Bulls

Hornets hit jackpot in NBA Draft lottery

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Hornets hit jackpot in NBA Draft lottery

One way to look at Wednesday night's NBA Draft lottery is that the fix was in. Another viewpoint is that the idea of being rewarded for alleged "tanking" died, or at least it should have.

After setting an NBA record for the lowest winning percentage in a season, albeit a lockout-shortened campaign, the Michael Jordan-owned Charlotte Bobcats suffered a mild upset, as the New Orleans Hornets won the luck of the draw, receiving the No. 1 pick in next month's draft. It has to be noted that although the Hornets will soon be owned by Tom Benson, who owns the NFL's New Orleans Saints, that purchase hasn't officially gone through yet, meaning the Hornets are still currently owned by the NBA.

But regardless of whether the Hornets getting the top pick in the draft is a mea culpa by the league for blocking the proposed Chris Paul-to-the-Lakers blockbuster deal prior to the regular season or not, it certainly affects a number of issues. This year's draft, while viewed as a solid group of prospects overall, is considered to possess only one franchise-changing player: Chicago native Anthony Davis.

The mediocrity of Jordan's Bobcats was hard to stomach this season, but with a 25-percent chance to acquire Davis, they had a shot to instantly improve and build a foundation for the future. Now, though they're still far under the cap, allowing them to at least throw a heap of money at the feet at the top free agents in a middling group, as well as the No. 2 pick--while the spot is up for grabs, especially with Charlotte having so many needs throughout the roster, no other prospect is seen as a no-brainer choice--the Bobcats' future isn't quite as bright as before Hornets head coach Monty Williams' face lit up with delight Wednesday evening.

New Orleans, on the other hand, still has a lot of improvement to make, but Williams is regarded as one of the league's top young coaches and despite not having an impressive record, the Hornets were mostly competitive in a lot of their losses this season. Now, the organization still needs to figure out if Eric Gordon, who missed most of the campaign with knee issues, is even interested in returning--the young shooting guard is a restricted free agent, so they can match other teams' offers for him--or if they should attempt to facilitate a trade, as the likes of his hometown Pacers are interested, with Indiana leading scorer Danny Granger, coincidentally a New Orleans native, and his potential departure conveniently clearing room for budding star Paul George to move to his natural small-forward position.

While Davis will have to adjust his mindset to one of patience after coming off a national-championship season at Kentucky, it's not as if he hasn't been on a losing team before. By now, almost everyone knows his story of sprouting from an unknown 6-foot-2 guard to a 6-foot-10 phenom and the nation's top prep prospect before his senior year, but few remember that his Perspectives Charter high-school team wasn't even in the Chicago Public League's top division and still had a losing record.

Obviously the shot-blocking phenom--in addition to winning national Player of the Year and top-freshman awards, Davis was also the top defensive player in college basketball--has improved since then and there are aspects of his game he didn't always get to display on a loaded Kentucky team. But while his overall skills, perimeter ability and underrated scoring will surprise people, it will take a while before Davis, who also needs to add strength to his spindly frame, will experience even close to the success in his future residence as the last time he was in New Orleans, where his University of Kentucky team won the national title last month.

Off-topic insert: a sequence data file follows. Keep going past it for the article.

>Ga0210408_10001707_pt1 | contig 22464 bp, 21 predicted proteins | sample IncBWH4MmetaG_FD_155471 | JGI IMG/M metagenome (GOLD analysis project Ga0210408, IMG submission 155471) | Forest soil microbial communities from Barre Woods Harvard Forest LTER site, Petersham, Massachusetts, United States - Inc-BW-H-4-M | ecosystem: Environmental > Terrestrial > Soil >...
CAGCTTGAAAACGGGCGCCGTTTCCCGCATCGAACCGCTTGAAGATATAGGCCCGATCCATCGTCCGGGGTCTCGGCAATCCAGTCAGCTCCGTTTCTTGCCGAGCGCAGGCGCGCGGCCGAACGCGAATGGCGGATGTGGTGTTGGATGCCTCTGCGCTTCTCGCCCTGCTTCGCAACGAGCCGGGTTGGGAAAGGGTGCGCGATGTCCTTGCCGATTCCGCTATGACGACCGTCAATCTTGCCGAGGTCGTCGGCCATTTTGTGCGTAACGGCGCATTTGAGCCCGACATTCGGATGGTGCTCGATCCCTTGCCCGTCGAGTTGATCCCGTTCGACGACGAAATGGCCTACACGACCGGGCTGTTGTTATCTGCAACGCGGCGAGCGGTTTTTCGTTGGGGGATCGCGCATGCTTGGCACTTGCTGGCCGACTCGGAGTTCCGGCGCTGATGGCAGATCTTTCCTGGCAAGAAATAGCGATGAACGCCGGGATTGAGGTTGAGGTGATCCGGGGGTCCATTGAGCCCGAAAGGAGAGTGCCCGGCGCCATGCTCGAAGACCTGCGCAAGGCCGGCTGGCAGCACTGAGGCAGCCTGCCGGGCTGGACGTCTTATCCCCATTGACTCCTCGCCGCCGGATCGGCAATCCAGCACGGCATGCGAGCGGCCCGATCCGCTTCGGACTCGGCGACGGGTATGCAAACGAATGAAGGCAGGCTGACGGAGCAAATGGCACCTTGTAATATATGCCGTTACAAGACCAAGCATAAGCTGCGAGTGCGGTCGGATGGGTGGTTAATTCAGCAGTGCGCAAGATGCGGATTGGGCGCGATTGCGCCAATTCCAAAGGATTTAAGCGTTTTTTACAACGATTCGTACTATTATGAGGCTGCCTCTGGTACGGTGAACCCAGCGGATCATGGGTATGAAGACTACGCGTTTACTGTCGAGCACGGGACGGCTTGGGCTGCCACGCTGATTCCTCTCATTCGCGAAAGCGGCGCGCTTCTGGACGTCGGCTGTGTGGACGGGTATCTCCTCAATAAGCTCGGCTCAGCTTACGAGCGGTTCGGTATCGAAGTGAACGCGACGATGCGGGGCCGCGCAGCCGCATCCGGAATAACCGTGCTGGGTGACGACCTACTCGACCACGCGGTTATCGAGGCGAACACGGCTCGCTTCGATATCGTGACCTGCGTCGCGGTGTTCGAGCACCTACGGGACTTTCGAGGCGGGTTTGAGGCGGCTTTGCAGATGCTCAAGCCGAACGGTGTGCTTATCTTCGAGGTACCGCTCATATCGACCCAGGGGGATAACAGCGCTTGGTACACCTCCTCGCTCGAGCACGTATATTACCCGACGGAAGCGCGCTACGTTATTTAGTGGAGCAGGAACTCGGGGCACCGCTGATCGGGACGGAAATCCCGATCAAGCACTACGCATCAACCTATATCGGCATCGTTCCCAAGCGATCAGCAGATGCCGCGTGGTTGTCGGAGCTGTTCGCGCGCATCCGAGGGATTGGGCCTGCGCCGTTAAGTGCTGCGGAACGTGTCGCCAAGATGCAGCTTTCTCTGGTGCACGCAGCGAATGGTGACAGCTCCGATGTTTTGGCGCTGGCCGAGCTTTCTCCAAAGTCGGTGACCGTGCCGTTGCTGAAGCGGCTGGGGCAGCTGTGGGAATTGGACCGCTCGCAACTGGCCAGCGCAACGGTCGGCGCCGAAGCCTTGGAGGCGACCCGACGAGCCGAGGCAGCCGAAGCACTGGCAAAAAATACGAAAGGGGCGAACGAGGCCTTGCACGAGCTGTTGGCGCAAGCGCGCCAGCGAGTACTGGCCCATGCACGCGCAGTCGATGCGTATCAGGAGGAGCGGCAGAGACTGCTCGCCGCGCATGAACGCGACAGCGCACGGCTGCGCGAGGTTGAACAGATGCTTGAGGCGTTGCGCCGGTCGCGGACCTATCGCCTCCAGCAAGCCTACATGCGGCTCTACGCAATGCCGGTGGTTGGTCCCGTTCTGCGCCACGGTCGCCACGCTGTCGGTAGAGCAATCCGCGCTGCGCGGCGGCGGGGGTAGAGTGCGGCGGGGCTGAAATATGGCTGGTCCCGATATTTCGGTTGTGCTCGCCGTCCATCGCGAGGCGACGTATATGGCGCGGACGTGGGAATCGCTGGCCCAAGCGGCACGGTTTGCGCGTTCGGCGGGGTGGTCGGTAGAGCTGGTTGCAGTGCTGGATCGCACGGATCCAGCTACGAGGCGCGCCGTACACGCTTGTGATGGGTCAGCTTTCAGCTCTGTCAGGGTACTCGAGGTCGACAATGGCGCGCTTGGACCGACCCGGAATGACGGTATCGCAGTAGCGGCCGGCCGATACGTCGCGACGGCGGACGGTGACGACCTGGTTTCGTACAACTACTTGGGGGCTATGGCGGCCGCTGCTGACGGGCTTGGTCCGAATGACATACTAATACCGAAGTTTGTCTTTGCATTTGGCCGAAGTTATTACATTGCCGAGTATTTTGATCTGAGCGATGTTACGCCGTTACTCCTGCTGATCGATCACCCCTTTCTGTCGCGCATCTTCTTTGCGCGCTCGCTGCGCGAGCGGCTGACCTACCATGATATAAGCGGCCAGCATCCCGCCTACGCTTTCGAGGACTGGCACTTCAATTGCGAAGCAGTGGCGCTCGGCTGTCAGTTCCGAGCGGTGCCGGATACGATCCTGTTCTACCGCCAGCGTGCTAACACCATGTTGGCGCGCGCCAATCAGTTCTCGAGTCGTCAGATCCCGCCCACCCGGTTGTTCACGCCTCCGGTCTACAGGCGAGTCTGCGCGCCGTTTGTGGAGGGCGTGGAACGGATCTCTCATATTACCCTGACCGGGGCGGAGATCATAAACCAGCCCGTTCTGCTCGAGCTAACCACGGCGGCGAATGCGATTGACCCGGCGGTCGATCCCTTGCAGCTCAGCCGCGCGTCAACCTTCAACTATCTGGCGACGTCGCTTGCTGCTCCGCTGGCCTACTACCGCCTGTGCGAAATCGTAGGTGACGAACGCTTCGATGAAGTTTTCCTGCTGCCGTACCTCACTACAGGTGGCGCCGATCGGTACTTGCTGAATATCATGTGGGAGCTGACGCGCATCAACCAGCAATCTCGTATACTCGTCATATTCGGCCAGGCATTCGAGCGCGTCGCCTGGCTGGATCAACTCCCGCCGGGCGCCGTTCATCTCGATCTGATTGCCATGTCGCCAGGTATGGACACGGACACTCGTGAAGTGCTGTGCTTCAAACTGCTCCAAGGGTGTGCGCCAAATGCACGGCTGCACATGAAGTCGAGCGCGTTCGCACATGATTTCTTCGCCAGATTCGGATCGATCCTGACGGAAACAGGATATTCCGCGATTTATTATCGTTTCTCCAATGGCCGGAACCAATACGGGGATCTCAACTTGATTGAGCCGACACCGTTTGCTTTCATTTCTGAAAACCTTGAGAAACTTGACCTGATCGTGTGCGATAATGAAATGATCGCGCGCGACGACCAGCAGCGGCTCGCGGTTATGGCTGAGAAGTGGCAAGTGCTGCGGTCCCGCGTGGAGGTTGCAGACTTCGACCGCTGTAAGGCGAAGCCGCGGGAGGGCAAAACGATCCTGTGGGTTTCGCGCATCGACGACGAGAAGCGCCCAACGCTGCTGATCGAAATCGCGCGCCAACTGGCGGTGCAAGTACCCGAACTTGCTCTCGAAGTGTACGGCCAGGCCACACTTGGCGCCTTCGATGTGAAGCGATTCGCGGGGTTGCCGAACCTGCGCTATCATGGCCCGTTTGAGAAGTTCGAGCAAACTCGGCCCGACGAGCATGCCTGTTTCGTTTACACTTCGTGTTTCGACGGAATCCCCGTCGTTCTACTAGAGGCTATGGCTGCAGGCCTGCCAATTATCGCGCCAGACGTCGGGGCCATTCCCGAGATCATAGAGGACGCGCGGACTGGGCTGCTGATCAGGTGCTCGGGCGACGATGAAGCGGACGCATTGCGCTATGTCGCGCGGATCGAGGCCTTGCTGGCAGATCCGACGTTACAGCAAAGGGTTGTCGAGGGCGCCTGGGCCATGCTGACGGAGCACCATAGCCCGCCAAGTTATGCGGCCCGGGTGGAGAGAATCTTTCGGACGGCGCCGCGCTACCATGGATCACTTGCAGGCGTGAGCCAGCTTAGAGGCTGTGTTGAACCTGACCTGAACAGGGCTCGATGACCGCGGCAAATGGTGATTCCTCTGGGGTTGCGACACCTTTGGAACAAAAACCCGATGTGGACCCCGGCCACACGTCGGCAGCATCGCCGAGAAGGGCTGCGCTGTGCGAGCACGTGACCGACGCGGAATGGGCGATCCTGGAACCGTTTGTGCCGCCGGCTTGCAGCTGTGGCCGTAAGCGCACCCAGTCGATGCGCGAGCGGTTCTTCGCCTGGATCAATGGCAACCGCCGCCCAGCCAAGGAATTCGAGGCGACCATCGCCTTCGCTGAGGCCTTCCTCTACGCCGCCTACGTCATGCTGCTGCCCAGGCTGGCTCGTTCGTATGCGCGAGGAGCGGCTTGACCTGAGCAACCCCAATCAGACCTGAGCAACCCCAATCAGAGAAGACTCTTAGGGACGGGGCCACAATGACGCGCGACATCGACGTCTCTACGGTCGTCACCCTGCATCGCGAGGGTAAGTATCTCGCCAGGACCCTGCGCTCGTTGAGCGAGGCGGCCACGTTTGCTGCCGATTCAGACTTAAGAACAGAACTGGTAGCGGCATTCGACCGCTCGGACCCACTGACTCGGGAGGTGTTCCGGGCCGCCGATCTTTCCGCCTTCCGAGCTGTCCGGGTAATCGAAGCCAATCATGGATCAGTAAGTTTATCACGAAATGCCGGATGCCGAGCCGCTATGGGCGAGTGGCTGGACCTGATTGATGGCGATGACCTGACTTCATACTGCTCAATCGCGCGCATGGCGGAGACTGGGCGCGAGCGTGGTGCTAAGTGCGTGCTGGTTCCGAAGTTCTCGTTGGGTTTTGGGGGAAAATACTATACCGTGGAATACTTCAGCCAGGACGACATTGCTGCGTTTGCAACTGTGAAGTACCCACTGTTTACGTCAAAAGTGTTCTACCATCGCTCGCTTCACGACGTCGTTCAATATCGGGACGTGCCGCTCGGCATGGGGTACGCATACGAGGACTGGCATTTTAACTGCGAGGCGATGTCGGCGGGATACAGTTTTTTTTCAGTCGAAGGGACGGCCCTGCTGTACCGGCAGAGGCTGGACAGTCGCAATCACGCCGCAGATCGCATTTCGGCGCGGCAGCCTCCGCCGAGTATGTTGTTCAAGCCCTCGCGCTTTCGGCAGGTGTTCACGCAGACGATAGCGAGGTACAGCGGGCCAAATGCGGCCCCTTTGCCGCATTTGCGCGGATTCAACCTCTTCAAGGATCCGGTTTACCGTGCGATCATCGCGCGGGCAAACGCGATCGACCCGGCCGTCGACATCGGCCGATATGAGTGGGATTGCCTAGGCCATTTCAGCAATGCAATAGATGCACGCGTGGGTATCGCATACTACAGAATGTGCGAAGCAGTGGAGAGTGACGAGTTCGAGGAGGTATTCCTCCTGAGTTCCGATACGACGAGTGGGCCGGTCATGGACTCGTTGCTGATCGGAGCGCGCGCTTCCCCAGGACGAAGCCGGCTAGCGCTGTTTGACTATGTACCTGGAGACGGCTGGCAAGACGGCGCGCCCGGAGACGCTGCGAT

Still, conspiracies and growing pains aside, both the Hornets, who seemingly have got the short end of the stick since their 2008, Paul-propelled playoff run, is finally having a run of good luck, as the All-Star Game will return to the city for the first time since that year, they have local ownership and now, the low-key Davis, whose personality fits the laid-back Crescent City. In the mold of the Bulls' Derrick Rose, a fellow South Sider, Davis is a genuinely nice young man and currently a better person than player, though with a game somewhat reminiscent of a young Kevin Garnett, who ironically played his final season of high school hoops in the Windy City, there's a chance that gap is evened in the future.

Other teams also had enjoyable evenings--Portland made out like bandits in the lottery, getting the sixth pick from the Nets as a result of the mid-season Gerald Wallace trade (if it was in the top three, Brooklyn, which was hoping for Davis, but ended up empty-handed, would have kept the pick); Golden State can breathe a sigh of relief, as they keep the seventh pick (instead of having it go to Utah, which would have occurred if it was eighth or lower); while New Orleans also received the 10th pick via the Paul trade--but although Davis is unlikely to make New Orleans a playoff team immediately by himself, it gives the franchise hope. Just maybe not enough to keep the local Times-Picayune a daily newspaper instead of just three print editions a week.

Bulls' guard Tomas Satoransky and his never-ending pursuit of perfection